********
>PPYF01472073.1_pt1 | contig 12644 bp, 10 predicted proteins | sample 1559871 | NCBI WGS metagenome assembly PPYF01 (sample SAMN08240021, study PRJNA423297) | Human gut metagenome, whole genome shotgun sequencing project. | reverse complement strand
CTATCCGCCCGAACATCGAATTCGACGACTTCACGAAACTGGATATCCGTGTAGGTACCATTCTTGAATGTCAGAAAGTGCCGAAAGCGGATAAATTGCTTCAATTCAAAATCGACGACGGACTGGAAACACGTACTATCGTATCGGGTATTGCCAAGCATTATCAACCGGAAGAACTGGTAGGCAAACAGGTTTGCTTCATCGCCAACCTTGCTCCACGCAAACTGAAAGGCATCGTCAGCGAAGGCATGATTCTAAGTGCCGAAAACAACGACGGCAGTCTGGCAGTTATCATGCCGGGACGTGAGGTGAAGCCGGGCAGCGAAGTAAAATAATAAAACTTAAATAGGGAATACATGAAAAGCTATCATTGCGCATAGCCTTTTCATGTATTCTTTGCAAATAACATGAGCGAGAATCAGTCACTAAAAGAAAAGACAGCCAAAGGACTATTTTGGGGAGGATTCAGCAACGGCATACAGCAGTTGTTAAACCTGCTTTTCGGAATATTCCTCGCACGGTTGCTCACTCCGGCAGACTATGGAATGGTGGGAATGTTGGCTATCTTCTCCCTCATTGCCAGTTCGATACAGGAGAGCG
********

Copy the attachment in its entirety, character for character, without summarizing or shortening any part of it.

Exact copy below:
>PPYF01472073.1_pt1 | contig 12644 bp, 10 predicted proteins | sample 1559871 | NCBI WGS metagenome assembly PPYF01 (sample SAMN08240021, study PRJNA423297) | Human gut metagenome, whole genome shotgun sequencing project. | reverse complement strand
CTATCCGCCCGAACATCGAATTCGACGACTTCACGAAACTGGATATCCGTGTAGGTACCATTCTTGAATGTCAGAAAGTGCCGAAAGCGGATAAATTGCTTCAATTCAAAATCGACGACGGACTGGAAACACGTACTATCGTATCGGGTATTGCCAAGCATTATCAACCGGAAGAACTGGTAGGCAAACAGGTTTGCTTCATCGCCAACCTTGCTCCACGCAAACTGAAAGGCATCGTCAGCGAAGGCATGATTCTAAGTGCCGAAAACAACGACGGCAGTCTGGCAGTTATCATGCCGGGACGTGAGGTGAAGCCGGGCAGCGAAGTAAAATAATAAAACTTAAATAGGGAATACATGAAAAGCTATCATTGCGCATAGCCTTTTCATGTATTCTTTGCAAATAACATGAGCGAGAATCAGTCACTAAAAGAAAAGACAGCCAAAGGACTATTTTGGGGAGGATTCAGCAACGGCATACAGCAGTTGTTAAACCTGCTTTTCGGAATATTCCTCGCACGGTTGCTCACTCCGGCAGACTATGGAATGGTGGGAATGTTGGCTATCTTCTCCCTCATTGCCAGTTCGATACAGGAGAGCG